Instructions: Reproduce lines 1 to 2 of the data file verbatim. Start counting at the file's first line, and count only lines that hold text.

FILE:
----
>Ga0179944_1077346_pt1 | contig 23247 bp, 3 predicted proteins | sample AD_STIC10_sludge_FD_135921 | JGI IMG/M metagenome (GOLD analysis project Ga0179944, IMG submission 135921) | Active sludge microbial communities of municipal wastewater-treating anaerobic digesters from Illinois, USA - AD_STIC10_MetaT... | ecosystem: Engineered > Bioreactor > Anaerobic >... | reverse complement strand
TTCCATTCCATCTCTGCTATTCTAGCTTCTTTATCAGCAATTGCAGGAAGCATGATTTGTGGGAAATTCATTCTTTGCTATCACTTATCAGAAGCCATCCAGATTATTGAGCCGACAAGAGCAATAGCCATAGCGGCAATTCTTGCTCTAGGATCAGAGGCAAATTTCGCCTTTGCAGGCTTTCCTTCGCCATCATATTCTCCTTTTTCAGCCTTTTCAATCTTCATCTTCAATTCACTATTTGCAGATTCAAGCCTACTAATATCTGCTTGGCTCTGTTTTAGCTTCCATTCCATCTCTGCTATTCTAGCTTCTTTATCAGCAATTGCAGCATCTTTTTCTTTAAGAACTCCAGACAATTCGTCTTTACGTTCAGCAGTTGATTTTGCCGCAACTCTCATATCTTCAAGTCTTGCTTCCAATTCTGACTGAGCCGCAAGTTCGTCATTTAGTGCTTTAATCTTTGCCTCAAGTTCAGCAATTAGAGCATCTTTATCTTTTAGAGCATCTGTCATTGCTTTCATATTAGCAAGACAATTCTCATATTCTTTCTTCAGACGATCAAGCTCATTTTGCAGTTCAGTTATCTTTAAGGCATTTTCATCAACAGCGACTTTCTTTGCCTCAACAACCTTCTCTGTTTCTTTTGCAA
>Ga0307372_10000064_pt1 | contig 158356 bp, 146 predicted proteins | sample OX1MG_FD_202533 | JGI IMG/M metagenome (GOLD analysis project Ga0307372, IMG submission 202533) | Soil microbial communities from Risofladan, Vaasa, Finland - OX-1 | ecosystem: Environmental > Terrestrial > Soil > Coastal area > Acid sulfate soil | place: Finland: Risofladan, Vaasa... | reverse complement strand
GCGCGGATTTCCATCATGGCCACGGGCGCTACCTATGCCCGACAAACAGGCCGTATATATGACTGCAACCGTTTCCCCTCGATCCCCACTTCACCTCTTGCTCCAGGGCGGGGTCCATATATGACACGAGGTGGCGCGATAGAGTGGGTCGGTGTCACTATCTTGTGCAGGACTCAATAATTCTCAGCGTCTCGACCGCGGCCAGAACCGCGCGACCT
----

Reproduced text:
>Ga0179944_1077346_pt1 | contig 23247 bp, 3 predicted proteins | sample AD_STIC10_sludge_FD_135921 | JGI IMG/M metagenome (GOLD analysis project Ga0179944, IMG submission 135921) | Active sludge microbial communities of municipal wastewater-treating anaerobic digesters from Illinois, USA - AD_STIC10_MetaT... | ecosystem: Engineered > Bioreactor > Anaerobic >... | reverse complement strand
TTCCATTCCATCTCTGCTATTCTAGCTTCTTTATCAGCAATTGCAGGAAGCATGATTTGTGGGAAATTCATTCTTTGCTATCACTTATCAGAAGCCATCCAGATTATTGAGCCGACAAGAGCAATAGCCATAGCGGCAATTCTTGCTCTAGGATCAGAGGCAAATTTCGCCTTTGCAGGCTTTCCTTCGCCATCATATTCTCCTTTTTCAGCCTTTTCAATCTTCATCTTCAATTCACTATTTGCAGATTCAAGCCTACTAATATCTGCTTGGCTCTGTTTTAGCTTCCATTCCATCTCTGCTATTCTAGCTTCTTTATCAGCAATTGCAGCATCTTTTTCTTTAAGAACTCCAGACAATTCGTCTTTACGTTCAGCAGTTGATTTTGCCGCAACTCTCATATCTTCAAGTCTTGCTTCCAATTCTGACTGAGCCGCAAGTTCGTCATTTAGTGCTTTAATCTTTGCCTCAAGTTCAGCAATTAGAGCATCTTTATCTTTTAGAGCATCTGTCATTGCTTTCATATTAGCAAGACAATTCTCATATTCTTTCTTCAGACGATCAAGCTCATTTTGCAGTTCAGTTATCTTTAAGGCATTTTCATCAACAGCGACTTTCTTTGCCTCAACAACCTTCTCTGTTTCTTTTGCAA